REVIEW : I've used a few examples of Moche art in my work for years and thought I knew something about it. This incredible book set me straight. Donnan's text and Donna McClelland's extraordinary rollout drawings have brought the work of long dead Moche artists to life in a way that leaves me hungering for more.Wonderfully designed and painstakingly illustrated, this volume is a treasure-trove of information on this amazing culture. REVIEW : The "Bible" on this subject matter. Profusly illustrated; a culmination of some 30 years study on this subject.
REVIEW : The Moche peoples of ancient Peru (100 BC - 800 AD) portrayed complex scenes on fineline painted ceramic vessels, depicting everything from hunting and fishing to the ritual battles of supernaturals. REVIEW : Moche civilization flourished on the north coast of Peru between AD 100 and 800. Although the Moche people had no writing system, they left a vivid artistic record of their beliefs and activities in beautifully sculpted and painted ceramic vessels, colorful wall murals, sumptuous textiles, and superbly crafted objects of gold, silver, and copper. Dos Cabezas is a spectacular early Moche settlement located at the delta of the Jequetepeque River.Consisting of pyramids, palaces and domestic areas, it is perhaps the largest early Moche settlement ever built. REVIEW : The large copper bowl lay within my grasp, undisturbed for 1,500 years since it had been placed upside down over the dead mans face. Our team had worked more than a month to reach this point in the excavation of one of the richest and most intriguing tombs ever found in Peruthe tomb of a Moche elite. The Moche inhabited a series of river valleys along the arid coastal plain of northern Peru from about A. Through farming and fishing, they supported a dense population and highly stratified society that constructed irrigation canals, pyramids, palaces, and temples. Although they had no writing system, the Moche left a vivid artistic record of their activities in beautiful ceramic vessels, elaborately woven textiles, colorful murals, and wondrous objects of gold, silver, and copper.
Finding undisturbed Moche tombs is rare in an area that has been looted for more than four centuries, yet from 1997 to 1999 our team of U. And Peruvian researchers discovered three extraordinary tombs at Dos Cabezas, an ancient settlement in the lower Jequetepeque Valley. Outside each burial chamber was a miniature tomb containing a small copper statue meant to represent the tombs principal occupant. Each tomb also contained a remarkably tall adult male who would have been a giant among his peers. Gently lifting the copper bowl, I expected to see a skeletonized face.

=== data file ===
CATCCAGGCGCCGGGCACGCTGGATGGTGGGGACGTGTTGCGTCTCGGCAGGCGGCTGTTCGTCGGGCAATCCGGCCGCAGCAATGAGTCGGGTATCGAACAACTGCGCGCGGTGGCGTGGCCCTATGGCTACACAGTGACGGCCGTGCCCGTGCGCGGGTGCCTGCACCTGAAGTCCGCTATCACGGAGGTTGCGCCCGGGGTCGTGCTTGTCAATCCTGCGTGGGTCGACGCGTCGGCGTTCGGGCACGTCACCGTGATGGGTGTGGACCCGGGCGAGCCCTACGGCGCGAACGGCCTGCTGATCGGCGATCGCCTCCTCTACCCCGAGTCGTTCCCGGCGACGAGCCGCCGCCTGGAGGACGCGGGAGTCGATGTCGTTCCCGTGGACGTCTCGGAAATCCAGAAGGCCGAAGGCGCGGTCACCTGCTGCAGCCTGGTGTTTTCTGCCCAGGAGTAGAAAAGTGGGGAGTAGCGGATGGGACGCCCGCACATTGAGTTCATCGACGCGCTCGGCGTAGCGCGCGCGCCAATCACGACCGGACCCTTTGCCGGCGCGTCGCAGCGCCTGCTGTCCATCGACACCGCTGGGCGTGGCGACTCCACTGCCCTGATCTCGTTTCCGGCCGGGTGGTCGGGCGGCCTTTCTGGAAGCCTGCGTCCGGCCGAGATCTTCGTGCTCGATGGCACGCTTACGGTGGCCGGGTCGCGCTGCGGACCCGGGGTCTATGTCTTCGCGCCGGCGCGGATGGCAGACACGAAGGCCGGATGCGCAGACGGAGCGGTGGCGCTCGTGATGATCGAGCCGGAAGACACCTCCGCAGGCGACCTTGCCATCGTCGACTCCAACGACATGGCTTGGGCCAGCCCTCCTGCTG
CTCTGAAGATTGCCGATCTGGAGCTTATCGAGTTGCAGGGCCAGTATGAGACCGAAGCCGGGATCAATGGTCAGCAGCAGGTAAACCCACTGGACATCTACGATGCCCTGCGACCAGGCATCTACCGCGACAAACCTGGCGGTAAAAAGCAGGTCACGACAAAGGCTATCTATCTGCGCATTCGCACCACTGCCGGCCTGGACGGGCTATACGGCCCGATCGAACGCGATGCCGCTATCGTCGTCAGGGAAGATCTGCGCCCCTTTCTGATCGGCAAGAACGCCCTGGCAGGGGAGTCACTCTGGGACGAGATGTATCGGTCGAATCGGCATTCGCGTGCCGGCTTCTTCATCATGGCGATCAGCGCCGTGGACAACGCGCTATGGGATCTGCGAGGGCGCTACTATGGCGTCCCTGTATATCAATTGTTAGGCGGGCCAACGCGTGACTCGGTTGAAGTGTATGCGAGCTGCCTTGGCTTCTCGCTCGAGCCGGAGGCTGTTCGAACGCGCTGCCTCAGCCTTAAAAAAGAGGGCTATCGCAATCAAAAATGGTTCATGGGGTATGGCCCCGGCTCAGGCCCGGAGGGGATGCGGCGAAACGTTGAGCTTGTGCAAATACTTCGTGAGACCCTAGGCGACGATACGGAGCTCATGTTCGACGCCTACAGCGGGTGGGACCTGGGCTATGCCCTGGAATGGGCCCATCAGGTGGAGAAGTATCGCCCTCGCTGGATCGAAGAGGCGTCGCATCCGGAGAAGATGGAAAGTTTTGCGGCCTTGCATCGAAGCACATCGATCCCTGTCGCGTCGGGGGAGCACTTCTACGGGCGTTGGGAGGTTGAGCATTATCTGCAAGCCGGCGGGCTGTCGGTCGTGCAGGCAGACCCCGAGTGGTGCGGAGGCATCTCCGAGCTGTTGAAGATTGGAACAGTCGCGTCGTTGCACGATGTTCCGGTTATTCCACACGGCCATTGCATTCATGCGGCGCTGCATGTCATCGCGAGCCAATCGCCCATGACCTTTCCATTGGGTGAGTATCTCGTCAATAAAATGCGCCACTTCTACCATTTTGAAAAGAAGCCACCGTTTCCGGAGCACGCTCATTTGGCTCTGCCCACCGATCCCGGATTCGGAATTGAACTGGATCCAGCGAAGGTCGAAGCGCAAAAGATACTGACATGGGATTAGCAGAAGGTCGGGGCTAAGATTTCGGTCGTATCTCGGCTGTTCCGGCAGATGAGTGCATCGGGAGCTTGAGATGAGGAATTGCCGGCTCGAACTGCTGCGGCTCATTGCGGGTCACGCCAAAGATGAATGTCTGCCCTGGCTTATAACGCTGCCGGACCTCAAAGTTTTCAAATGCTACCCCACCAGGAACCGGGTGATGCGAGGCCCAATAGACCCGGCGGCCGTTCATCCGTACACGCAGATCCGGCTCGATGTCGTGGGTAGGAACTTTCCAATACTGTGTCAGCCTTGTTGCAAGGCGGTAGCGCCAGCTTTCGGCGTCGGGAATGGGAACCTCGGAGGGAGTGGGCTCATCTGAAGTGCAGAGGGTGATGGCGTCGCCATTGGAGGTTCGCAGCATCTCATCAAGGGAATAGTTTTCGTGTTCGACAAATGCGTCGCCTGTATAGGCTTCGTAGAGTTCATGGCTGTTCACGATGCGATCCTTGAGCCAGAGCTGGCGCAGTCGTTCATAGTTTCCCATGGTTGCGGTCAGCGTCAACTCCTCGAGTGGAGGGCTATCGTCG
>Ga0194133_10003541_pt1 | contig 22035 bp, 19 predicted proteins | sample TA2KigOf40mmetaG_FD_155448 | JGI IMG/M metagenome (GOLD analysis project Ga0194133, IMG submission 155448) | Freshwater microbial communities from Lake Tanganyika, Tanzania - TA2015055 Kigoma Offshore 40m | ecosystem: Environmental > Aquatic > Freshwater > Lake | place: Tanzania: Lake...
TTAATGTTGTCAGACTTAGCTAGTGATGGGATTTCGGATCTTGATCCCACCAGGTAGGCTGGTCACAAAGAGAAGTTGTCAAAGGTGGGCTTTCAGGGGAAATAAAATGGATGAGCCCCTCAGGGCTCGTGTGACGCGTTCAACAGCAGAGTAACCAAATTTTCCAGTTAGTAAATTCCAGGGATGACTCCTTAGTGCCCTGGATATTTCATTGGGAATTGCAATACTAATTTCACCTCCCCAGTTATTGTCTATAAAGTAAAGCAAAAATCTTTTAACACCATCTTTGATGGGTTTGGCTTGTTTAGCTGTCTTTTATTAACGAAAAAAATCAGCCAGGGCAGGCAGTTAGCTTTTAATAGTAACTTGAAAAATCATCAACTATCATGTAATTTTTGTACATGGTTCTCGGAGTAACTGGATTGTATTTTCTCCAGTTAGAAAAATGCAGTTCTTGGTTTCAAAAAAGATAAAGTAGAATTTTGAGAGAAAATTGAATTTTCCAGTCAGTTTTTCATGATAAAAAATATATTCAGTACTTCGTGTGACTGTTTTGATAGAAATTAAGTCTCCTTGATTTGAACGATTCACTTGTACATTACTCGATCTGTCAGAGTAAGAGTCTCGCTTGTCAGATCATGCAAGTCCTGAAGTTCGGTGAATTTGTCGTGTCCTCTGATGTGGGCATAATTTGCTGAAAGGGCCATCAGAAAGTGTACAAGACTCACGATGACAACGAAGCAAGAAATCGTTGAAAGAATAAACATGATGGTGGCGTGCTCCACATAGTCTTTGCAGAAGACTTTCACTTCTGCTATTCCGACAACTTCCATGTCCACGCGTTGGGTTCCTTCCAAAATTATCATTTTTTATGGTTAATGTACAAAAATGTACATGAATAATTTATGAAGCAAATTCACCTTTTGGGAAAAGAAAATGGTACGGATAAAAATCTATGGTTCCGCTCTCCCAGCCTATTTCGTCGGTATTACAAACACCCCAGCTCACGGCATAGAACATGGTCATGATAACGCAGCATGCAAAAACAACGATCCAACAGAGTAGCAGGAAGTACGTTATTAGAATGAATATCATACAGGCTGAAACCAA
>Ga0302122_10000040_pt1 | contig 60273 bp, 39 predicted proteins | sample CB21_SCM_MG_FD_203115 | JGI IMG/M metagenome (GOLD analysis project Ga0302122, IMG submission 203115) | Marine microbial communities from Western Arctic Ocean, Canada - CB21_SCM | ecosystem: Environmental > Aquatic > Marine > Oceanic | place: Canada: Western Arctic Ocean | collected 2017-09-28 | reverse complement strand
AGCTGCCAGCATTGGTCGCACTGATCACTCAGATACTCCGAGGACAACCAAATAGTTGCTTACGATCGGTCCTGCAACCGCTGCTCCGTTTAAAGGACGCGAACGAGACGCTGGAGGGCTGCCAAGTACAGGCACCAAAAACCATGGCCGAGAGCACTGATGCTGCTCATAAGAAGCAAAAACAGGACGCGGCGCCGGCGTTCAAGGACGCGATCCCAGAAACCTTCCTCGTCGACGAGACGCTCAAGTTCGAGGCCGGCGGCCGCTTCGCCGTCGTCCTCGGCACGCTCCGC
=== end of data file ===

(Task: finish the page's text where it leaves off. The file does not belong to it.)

But instead, looking up at me with inlaid eyes, was an exquisite gold-and-copper funerary mask. We were all astonished and knew then how important these tombs could be to unraveling the mystery of the Moche. REVIEW : Moche society flourished on the north Peruvian coastal desert between the first and the eighth centuries A.In valleys irrigated by rivers flowing westward from the Andes to the Pacific Ocean. The Moche were innovators on many political, ideological, and artistic levels. They developed a powerful elite and specialized craft production, and instituted labor tribute payments. They elaborated new technologies in metallurgy, pottery, and textile production, and finally, they created an elaborate ideological system and a complex religious iconography. Moche skilled ceramists produced a great variety of exquisitely decorated vessels.
The decoration is sometimes painted on the smooth surface of vessels; other times it is tridimensional, forming the vessel shape itself. Occasionally, the message takes both a painted and sculpted form, one completing the other. Nearly all decorated vessels are slip-painted and bichrome, with red decoration on a white/cream background. White on red and black postfire paint are also present to a lesser extent. While painted motifs are generally simple on three-dimensional vessels, two-dimensional decoration sometimes takes the shape of finely painted, highly complex narrative scenes.
Moche decorated vessels were mold-made and, despite their diversity, reveal standardized shapes and decoration. Nine basic shapes are reported in the literature. Stirrup-spout bottles and flaring bowls are the privileged supports on which artists expressed figurative, complex painted scenes. Other shapes are neck and neckless jars, dippers, bowls, neck bowls, cups, and crucibles.Moche ceramic art represents an infinite variety of subjects. Common zoomorphic figures include camelids, deer, felines, foxes, rodents, monkeys, bats, sea lions, as well as a wide array of birds, fish, shells, arachnids, and reptiles. These animals are represented realistically, hybridized, or anthropomorphized. Corn, squash, tubers, and beans are common among a great diversity of plants.